by Scott McClallen
A new tool reveals thousands of dollars per student each year is paying longstanding debt service rather than helping Michigan students prepare for a successful future.
Leonard Gilroy, vice president of the libertarian Reason Foundation and senior managing director of the Pension Integrity Project, told The Center Square that changing markets, underfunding below actuary recommendations, and the Great Recession has made it harder to hit investment targets for pension funds in the last few decades.
Gilroy compared Michigan’s Public School Employees Retirement System’s (MPSERS) $40.4 billion of unfunded liabilities to fixing an oil spill.
First, you have to plug the active leak, then clean up what’s already spilled.
“What they’ve done is cap the spill, which is really important,” Gilroy said of recent reforms championed by Rep. Thomas Albert, R-Lowell, and signed into law in 2018, which lowered the payroll growth assumption used in MPSERS to ensure the system was more financially secure, freed more money for future classrooms, and paid down debt faster.
The next step is to clean up the oil already spilled – the more than $40 billion of unfunded liabilities.
“Michigan has been able to make some prudent reforms over the past few years that will reset the trajectory of this plan,” Gilroy said.
But they’re not done yet.
“To save money in the long run, we need to pay more now,” Gilroy said. “It’s how all debt works.”
As the budget gets tighter, facing a $1 billion to $2 billion budget deficit in fiscal year 2022, Gilroy said the state must continue paying down debt aggressively.
Rising pension debt crowds out money that otherwise could have flowed into the classroom.
“Bad assumptions, missed payments and underperforming investments have created over $40 billion worth of debt – unfunded liabilities – that cost students and school districts more and more money each year,” the report found.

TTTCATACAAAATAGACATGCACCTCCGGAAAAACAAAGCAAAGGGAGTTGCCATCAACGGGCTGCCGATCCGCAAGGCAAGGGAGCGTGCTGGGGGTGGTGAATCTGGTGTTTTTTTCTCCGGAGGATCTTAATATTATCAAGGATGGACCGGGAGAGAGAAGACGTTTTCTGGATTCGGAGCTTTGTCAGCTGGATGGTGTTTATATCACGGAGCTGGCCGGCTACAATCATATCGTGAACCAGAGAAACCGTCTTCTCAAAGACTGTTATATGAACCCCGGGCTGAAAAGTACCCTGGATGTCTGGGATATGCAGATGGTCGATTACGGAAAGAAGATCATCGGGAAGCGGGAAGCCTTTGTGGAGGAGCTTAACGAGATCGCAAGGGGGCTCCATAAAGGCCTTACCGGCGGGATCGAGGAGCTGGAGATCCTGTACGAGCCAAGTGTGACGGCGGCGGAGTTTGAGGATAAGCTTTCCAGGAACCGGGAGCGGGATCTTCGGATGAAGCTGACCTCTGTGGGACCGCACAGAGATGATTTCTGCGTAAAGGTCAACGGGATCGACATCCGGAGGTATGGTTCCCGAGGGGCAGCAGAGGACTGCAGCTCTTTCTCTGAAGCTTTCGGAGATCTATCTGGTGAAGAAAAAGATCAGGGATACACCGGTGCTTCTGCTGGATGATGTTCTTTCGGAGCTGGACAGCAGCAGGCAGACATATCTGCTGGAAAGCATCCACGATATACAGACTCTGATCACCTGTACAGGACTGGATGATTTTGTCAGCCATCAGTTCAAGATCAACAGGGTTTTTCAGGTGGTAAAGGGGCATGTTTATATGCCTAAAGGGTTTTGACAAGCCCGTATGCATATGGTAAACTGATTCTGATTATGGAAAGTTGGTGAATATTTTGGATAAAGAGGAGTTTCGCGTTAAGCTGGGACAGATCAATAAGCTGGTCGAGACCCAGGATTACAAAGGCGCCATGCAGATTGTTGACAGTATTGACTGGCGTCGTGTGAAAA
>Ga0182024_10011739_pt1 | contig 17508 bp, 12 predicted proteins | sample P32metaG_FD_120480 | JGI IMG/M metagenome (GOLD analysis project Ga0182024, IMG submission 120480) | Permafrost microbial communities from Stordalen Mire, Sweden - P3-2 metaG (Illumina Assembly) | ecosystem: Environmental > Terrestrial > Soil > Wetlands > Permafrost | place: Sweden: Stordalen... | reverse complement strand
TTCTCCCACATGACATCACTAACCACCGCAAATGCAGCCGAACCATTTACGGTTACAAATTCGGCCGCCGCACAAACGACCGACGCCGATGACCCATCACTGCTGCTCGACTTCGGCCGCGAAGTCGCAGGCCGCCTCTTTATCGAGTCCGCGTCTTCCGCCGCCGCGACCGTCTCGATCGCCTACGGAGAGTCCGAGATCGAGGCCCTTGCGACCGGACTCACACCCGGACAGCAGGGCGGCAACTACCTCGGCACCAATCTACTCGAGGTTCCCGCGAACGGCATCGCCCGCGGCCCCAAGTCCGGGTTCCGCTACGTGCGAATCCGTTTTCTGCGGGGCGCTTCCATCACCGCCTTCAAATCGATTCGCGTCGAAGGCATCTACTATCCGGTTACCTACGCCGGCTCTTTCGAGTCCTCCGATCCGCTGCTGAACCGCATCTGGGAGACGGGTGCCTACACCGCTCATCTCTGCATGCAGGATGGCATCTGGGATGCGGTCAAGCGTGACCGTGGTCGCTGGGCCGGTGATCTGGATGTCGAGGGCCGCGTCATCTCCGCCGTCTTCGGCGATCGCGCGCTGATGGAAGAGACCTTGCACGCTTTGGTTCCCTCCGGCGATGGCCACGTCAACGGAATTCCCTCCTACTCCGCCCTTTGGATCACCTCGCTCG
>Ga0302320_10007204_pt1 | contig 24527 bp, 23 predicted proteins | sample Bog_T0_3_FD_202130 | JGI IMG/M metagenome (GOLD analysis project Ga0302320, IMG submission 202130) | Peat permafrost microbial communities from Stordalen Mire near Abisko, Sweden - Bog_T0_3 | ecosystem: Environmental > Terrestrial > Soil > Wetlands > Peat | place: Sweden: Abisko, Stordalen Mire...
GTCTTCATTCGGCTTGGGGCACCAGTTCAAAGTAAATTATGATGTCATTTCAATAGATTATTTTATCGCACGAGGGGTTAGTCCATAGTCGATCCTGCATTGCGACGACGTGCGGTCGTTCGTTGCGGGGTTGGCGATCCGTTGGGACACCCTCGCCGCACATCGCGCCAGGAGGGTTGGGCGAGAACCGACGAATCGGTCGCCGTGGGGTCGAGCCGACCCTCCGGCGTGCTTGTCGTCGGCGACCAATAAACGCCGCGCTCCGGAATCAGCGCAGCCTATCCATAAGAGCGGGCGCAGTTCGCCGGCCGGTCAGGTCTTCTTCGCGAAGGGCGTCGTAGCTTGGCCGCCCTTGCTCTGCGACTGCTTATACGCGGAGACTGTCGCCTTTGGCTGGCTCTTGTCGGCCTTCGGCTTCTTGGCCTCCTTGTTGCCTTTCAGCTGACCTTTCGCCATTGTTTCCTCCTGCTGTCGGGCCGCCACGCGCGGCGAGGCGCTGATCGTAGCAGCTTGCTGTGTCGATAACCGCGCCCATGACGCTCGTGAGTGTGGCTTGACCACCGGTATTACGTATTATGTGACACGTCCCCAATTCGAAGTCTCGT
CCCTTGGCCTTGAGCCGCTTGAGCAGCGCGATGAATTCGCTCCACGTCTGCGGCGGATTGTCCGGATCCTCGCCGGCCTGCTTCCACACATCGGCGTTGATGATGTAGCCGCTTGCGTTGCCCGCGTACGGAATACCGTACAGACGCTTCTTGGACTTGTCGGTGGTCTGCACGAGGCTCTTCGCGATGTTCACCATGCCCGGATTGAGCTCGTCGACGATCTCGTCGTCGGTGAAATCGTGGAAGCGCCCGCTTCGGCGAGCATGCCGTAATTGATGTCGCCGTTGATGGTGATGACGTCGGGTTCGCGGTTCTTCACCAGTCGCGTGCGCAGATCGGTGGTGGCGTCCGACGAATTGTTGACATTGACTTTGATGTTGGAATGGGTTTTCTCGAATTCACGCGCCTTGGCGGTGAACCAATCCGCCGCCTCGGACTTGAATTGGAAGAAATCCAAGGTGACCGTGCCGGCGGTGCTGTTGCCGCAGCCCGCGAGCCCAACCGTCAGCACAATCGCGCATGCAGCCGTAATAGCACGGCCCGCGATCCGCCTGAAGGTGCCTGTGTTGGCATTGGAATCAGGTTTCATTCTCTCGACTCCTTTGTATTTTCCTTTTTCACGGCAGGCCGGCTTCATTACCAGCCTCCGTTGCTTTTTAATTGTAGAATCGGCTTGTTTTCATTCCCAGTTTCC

If the state had made full pension contributions and used accurate investment return assumptions for the last 20 years, there would be thousands in additional funding for each Detroit Public School student, for example.
The tool shows that Detroit Public Schools made $111 million in total MPSERS contributions in 2018, which means the district spent $2,254 per pupil on pension costs.
Those MPSERS contributions represented 27 percent of the money that Detroit Public Schools received via the state’s per-pupil foundation grant and comprised nearly 15 percent of its total budget in 2018.
In 2018, Detroit Public Schools spent $2,002 per student on MPSERS debt.
If MPSERS was fully funded and not deeply in debt, Detroit Public Schools would’ve had to spend just $252 per student for its 2018 annual pension contributions, freeing up an extra $1,800 per student to spend in classrooms, on technology or teachers’ salaries.
Likewise, Lansing Public Schools spent $2,428 per pupil on pensions and $25.4 million in total MPSERS costs in 2018.
These contributions ate up 32% of the school district’s per-pupil grant.
If MPSERS wasn’t billions of dollars in debt, Lansing Public Schools would only have needed to contribute $274 per student to fund retirement benefits, which would’ve freed up an extra $1,800 for each student in the classroom.
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Scott McClallen is a staff writer covering Michigan and Minnesota for The Center Square. A graduate of Hillsdale College, his work has appeared on Forbes.com and FEE.org. Previously, he worked as a financial analyst at Pepsi.
Photo “Classroom” by woodleywonderworks CC BY 2.0.